Thursday, February 09, 2006

Phishing for a Lonely Heart

Romance Scams are not new on the internet. In the past, they have become a variation of Advance fee fraud (419) activity. The typical ploy was to establish e-mail/IM contact with a victim and get them to send money.

Now, it seems, the stakes are getting higher. Valentines Day could bring on a surge of phishing attacks designed to install malware (malicious software) on computer systems. The end-result of many of these attacks is personal and financial information being stolen and used to commit identity theft .

Here is a warning from Michael Carr of Purdue University, courtesy of TMCNet:

Electronic Valentine cards promising sweet nothings may instead infect loved ones' computers with a nasty surprise from a cyber scam artist, according to a Purdue University computer security expert.

"An e-mail or instant message from a 'secret admirer' on Valentine's Day may be specifically designed to pique your curiosity," says Michael Carr, Purdue's chief information security officer. "It's human nature and exactly what the bad guy is counting on."

According to the article, and Mr. Carr, here are items to be wary of:

- Not clicking on links or attachments unless they are part of an expected e-mail or instant message from a reliable, known source.

- Protecting your computer with current anti-virus software and manufacturer-recommended system patches.

- Checking the authenticity of a questionable message by contacting the sender via telephone or another messaging technique.

Sometimes dangerous e-mails can even arrive having been forwarded by or appearing to have been forwarded by people known by the recipient. Carr says even these messages also need to be evaluated and confirmed by a phone call to the sender.

"If you continue to have doubts about the e-mail or instant message, just delete the message," Carr says. "It is not worth the risk of being a victim."

"Information Technology at Purdue, also known as ITaP, provides free- of-charge computer security advice, including how to identify spam and phishing scams, on the Web at http://www.purdue.edu/SecurePurdue.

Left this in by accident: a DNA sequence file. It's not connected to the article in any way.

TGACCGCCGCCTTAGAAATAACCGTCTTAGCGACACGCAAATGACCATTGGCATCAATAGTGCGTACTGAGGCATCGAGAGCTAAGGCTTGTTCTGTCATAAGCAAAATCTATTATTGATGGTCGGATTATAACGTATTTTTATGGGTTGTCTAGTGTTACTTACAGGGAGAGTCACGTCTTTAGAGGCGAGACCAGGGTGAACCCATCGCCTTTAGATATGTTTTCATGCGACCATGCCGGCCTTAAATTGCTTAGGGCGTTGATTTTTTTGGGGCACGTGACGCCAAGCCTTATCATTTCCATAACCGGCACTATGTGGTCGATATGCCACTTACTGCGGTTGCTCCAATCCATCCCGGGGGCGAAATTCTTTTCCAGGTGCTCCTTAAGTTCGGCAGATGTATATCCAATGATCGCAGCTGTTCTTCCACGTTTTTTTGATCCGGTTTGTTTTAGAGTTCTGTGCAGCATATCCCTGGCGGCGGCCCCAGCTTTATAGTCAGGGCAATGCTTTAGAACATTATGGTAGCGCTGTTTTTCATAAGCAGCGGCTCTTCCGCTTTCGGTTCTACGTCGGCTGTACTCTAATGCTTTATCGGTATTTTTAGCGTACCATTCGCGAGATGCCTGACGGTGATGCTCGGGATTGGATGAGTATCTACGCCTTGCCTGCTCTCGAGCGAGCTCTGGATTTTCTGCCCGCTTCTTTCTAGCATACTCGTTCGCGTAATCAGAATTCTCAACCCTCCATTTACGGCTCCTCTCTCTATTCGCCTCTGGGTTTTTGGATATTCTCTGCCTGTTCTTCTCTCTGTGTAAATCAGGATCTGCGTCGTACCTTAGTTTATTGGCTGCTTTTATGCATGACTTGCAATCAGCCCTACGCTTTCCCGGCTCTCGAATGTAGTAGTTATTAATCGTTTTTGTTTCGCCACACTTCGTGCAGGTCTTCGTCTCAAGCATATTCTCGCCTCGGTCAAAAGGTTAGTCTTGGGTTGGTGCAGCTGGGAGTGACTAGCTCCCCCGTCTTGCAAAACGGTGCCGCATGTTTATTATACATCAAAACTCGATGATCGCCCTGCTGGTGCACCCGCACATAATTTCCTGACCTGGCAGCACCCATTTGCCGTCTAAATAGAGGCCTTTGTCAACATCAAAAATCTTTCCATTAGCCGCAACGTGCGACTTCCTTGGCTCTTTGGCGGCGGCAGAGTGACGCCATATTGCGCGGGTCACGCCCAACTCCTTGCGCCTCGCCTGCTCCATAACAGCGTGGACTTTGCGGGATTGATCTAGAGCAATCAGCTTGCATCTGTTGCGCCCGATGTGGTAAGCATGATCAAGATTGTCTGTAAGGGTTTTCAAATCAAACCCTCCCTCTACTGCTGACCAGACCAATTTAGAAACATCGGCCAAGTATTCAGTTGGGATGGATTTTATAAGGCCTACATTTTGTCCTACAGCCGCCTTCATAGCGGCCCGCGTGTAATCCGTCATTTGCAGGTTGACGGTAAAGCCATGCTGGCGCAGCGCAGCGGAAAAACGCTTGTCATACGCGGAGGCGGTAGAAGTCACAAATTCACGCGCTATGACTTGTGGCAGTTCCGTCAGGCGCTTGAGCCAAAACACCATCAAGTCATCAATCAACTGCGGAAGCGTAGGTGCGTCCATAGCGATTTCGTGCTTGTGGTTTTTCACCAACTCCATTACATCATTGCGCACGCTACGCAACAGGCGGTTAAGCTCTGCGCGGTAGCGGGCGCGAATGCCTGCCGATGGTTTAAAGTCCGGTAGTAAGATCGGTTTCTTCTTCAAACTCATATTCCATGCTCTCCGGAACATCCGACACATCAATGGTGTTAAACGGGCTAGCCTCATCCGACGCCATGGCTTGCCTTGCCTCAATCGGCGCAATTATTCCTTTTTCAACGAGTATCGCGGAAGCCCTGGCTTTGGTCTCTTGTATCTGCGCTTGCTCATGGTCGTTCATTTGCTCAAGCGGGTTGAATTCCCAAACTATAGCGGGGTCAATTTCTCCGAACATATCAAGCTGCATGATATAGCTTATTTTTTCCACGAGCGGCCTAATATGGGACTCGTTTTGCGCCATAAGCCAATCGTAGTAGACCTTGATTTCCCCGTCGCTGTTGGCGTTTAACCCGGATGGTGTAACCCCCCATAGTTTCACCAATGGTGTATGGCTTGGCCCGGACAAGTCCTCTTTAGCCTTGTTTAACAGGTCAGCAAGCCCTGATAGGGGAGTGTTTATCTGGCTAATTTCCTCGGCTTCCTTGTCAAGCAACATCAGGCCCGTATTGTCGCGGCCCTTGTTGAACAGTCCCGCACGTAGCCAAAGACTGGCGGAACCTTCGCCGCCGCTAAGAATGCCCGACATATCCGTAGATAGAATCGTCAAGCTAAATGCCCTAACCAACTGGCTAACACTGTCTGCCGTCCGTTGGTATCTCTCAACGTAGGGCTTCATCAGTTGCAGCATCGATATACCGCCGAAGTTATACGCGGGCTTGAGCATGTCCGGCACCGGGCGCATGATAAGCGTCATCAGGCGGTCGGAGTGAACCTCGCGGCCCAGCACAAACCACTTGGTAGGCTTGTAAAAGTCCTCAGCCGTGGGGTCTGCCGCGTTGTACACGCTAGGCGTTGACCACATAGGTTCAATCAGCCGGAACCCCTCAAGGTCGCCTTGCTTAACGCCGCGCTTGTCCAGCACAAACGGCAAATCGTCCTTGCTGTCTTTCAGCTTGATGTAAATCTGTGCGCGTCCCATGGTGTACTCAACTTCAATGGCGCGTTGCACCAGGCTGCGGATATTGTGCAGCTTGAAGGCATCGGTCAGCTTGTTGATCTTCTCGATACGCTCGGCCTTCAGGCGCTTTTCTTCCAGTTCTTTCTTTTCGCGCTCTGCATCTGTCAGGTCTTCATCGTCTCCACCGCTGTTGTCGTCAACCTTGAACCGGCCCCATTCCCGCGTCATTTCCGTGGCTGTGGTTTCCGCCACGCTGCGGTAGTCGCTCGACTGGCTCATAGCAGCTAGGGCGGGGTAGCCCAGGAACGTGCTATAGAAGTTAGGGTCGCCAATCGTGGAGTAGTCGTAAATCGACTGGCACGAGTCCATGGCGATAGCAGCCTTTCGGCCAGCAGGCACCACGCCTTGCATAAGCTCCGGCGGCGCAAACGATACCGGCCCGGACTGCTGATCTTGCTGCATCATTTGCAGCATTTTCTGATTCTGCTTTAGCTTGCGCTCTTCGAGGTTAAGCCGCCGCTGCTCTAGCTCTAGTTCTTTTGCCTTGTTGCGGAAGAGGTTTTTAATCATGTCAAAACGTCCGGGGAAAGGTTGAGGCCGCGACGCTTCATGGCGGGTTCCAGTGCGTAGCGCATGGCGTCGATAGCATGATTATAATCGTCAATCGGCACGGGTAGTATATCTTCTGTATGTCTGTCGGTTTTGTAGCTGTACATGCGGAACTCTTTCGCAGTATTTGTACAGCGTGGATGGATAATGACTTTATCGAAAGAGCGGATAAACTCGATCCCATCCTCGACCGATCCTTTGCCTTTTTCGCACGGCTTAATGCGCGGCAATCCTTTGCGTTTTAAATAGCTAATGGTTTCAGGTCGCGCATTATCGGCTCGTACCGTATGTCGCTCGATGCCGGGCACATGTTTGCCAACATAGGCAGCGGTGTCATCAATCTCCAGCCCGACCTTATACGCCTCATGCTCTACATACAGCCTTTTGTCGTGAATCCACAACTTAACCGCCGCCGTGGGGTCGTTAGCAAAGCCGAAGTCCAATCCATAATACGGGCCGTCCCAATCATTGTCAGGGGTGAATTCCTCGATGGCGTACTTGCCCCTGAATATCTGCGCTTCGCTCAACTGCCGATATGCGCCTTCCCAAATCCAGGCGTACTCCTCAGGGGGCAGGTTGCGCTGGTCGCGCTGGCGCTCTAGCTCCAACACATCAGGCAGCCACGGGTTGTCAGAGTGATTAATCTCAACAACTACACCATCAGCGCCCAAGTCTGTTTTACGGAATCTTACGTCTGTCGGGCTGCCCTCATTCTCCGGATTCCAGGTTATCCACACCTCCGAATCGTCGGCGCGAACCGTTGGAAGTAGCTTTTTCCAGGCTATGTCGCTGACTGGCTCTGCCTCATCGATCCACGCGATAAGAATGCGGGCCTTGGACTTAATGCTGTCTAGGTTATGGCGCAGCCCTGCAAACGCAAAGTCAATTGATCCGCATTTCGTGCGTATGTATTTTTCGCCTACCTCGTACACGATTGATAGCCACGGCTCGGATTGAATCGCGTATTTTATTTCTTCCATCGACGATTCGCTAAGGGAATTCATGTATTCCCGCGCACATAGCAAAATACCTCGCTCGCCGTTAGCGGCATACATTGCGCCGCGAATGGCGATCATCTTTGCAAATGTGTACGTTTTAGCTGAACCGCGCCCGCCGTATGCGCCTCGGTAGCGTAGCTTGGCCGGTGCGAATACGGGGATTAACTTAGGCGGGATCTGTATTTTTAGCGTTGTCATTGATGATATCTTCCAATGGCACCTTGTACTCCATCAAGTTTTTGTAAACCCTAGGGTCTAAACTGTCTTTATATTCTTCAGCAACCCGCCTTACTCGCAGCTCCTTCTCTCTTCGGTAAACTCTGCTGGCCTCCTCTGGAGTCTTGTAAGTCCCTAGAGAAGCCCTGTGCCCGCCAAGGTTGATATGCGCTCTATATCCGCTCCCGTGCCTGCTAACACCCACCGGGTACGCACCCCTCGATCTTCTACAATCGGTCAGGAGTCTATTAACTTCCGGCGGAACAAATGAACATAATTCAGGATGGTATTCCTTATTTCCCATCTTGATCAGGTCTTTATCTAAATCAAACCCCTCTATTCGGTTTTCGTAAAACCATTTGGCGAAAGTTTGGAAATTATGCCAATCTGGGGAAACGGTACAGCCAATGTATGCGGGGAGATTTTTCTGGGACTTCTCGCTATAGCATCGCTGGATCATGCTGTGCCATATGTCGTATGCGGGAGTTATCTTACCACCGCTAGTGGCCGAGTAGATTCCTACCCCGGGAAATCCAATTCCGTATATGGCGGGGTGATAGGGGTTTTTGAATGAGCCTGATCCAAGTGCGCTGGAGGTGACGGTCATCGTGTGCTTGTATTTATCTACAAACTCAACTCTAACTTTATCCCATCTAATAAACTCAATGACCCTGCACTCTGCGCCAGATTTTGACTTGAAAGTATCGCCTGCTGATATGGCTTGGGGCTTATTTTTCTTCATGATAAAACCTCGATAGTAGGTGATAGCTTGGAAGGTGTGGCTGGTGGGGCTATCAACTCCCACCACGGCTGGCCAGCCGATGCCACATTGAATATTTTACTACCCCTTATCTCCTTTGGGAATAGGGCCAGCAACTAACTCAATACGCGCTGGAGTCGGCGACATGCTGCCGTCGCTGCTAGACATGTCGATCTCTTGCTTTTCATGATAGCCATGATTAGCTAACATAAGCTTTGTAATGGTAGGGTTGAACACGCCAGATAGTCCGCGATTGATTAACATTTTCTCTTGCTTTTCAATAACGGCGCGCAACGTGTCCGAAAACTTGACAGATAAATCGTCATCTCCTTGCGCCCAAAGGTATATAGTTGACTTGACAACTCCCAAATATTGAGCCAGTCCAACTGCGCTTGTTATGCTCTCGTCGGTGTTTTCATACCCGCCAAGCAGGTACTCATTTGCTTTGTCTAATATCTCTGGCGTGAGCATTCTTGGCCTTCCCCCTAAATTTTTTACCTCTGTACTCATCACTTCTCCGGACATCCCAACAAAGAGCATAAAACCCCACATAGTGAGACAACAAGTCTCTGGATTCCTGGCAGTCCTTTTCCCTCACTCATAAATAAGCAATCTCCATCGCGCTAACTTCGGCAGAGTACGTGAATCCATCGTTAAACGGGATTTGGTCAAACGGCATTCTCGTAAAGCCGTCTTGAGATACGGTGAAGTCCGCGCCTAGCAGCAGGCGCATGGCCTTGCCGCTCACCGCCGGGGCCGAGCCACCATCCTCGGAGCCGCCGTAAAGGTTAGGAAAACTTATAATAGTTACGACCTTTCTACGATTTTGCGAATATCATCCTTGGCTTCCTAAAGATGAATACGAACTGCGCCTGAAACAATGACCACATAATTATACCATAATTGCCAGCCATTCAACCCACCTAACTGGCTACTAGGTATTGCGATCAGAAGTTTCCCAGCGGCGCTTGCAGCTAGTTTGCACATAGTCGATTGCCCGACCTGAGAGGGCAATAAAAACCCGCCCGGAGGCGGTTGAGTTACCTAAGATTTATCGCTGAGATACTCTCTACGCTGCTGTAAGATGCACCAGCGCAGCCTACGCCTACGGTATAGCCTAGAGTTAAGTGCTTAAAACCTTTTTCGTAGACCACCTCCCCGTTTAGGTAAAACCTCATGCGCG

Here is the full story by TMCNet:

Expert: Electronic Valentine Cards Present Cyber Security Risk

Here is a previous post, I did on Romance Scams:

Criminal Activity on Dating Sites

A lot of these scammers lurk on dating sites and there is a Yahoo Group, Romance Scam 419 Yahoo Group (US) that is (in my opinion) the best resource out to learn how to avoid being a victim, or go to if you have become one. The members of this group support victims and actively go about scamming the scammers.

Here is what they do, in their own words:

"Welcome to the group Romancescams. Please feel free to tell us your story whether it is your own personal story or that of someone you know. This group provides a safe haven for all, free of criticism and judgment. Our goal is to educate by getting the word out to as many people as possible. Check out our photo, link, database, and file pages when you get the opportunity."

I highly recommend you find the opportunity to visit them and educate yourself. The group and it's members truly give a lot of themselves to help others, which is a noble cause. They also get quite a bit of revenge on the immoral people, who take advantage of other's feelings.

2 comments:

SuzyQ said...

Hi Ted,

How come no picture. Will you be my Valentine?

prying1 said...

Don't fall for it Ted - She's phishing!